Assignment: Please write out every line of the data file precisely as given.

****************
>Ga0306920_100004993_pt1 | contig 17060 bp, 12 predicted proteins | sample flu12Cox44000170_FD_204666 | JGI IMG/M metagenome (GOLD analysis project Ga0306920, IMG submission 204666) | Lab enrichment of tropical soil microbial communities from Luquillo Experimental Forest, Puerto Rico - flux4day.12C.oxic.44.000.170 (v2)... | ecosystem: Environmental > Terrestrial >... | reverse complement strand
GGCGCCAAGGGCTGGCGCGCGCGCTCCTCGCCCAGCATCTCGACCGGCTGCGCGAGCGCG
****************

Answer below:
>Ga0306920_100004993_pt1 | contig 17060 bp, 12 predicted proteins | sample flu12Cox44000170_FD_204666 | JGI IMG/M metagenome (GOLD analysis project Ga0306920, IMG submission 204666) | Lab enrichment of tropical soil microbial communities from Luquillo Experimental Forest, Puerto Rico - flux4day.12C.oxic.44.000.170 (v2)... | ecosystem: Environmental > Terrestrial >... | reverse complement strand
GGCGCCAAGGGCTGGCGCGCGCGCTCCTCGCCCAGCATCTCGACCGGCTGCGCGAGCGCG